Being dehydrated puts your body under stress. Try to get those 8 glasses a day.
- Eat those fruits and veggies
They’re full of vitamins, mineral, electrolytes, fiber…the list goes on. You know this, now go do it!
- Minimize sugar, dairy, fried foods, alcohol and processed foods
These foods cause inflammation and tank your immune system. Plus, according to Chinese Medicine,they create more phlegm in our bodies, which is a perfect breeding ground for viruses.
These are the top 4 supplements I recommend for immune support. You can order them online here.
- Vitamin D
- Vitamin C
- Use Chinese Herbal Medicine
Chinese herbal formulas are helpful for prevention, treatment, and recovery. You’ll need to see a qualified practitioner to get the right formula for you. You can book with me here.
- Get regular acupuncture
According to this article in the National Library of Medicine, “More and more research has revealed that acupuncture can regulate immunity, for example, to enhance anticancer and anti-stress immune function and exert anti-inflammation effects.” Bonus…it will also help your sleep, digestion, stress, periods…..You can book here.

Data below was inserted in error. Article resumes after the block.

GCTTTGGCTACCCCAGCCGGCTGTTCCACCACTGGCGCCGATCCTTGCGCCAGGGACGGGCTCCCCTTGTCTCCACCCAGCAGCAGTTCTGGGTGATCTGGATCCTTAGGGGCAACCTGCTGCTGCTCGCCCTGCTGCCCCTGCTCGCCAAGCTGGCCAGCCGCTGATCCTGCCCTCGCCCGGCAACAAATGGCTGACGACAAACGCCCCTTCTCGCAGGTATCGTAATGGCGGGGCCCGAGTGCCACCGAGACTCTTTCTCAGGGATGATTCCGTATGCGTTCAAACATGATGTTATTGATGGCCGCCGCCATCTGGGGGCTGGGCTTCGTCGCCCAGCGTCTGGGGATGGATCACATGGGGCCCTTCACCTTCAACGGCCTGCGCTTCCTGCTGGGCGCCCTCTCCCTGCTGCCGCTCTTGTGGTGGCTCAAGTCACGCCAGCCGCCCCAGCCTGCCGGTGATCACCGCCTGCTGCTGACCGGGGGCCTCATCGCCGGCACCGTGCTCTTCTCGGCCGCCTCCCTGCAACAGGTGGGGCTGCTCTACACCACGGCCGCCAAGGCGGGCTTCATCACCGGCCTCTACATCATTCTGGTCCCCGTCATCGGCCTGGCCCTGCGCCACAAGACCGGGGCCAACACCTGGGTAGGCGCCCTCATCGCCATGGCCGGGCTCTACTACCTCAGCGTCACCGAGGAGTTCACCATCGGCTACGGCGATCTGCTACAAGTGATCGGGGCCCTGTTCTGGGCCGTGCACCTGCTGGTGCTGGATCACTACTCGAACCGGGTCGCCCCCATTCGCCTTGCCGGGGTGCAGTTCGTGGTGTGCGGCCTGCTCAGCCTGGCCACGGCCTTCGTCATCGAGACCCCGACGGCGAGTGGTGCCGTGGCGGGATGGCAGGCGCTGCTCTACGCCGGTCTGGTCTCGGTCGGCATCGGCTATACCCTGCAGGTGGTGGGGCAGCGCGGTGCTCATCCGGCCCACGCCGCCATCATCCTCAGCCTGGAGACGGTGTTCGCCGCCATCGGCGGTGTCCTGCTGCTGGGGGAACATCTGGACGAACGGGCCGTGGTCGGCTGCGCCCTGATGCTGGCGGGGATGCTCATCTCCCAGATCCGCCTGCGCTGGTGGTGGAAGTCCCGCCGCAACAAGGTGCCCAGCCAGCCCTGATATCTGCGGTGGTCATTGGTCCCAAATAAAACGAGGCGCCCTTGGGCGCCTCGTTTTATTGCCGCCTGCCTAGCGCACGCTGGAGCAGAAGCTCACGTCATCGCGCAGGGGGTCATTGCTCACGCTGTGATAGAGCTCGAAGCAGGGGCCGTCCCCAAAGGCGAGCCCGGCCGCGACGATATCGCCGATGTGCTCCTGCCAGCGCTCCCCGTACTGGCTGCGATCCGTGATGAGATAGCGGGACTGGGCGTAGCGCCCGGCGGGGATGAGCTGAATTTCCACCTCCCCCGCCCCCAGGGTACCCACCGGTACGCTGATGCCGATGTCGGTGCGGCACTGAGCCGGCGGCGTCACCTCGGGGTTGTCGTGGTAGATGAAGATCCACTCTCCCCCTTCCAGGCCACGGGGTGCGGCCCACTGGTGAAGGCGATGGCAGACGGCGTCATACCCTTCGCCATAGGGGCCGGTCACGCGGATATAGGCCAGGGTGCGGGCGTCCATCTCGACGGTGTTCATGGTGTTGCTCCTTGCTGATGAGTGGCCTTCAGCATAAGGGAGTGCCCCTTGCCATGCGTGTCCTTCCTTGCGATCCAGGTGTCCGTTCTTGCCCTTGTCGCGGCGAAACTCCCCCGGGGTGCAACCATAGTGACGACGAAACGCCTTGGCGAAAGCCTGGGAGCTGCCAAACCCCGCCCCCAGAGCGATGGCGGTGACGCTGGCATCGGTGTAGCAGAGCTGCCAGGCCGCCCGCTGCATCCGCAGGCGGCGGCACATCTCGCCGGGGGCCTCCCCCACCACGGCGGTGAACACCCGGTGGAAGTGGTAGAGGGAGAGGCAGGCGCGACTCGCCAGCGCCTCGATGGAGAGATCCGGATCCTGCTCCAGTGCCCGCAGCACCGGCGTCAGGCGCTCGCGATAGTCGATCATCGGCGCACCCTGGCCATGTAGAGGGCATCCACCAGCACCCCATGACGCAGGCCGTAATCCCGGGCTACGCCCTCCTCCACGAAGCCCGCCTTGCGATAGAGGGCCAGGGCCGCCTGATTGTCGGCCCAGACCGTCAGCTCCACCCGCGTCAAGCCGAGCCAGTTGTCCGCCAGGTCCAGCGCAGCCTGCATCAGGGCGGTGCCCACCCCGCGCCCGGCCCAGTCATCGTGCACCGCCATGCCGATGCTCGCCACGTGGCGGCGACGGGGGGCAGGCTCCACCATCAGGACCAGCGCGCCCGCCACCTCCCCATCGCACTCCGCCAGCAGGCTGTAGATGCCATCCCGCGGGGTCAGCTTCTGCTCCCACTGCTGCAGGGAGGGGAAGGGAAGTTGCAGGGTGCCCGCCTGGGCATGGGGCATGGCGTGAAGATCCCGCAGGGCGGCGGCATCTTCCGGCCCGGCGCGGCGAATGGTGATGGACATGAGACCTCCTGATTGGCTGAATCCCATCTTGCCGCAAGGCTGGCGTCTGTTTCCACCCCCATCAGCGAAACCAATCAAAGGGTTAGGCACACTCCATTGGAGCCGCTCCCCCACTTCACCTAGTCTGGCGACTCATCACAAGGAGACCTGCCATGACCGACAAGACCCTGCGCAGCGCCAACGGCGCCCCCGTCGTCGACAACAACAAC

Avoid catching it in public
I know, I know, we’re all tired of masks. But they work. If you want to greatly reduce your chance of getting Covid, a mask is one of your best lines of defense.
The science and data are exceedingly clear that masks dramatically reduce transmission of Covid and other viruses. Especially if it’s a well-fitted, multi-filter mask like a KN95 (here’s what we use.) They are safe to wear all day.
Right now, I’d say if you’re high-risk for any reason, or people in your family are high-risk, wear a mask when indoors around other people.
If you don’t want to wear it all the time, here’s a good guideline:
If you are within 6 feet of people for more than a few minutes, wear the mask.
For example…if you’re at the grocery store on a Monday afternoon and hardly anyone is around, you are safer without a mask than on a Saturday morning when it’s packed. Make sense?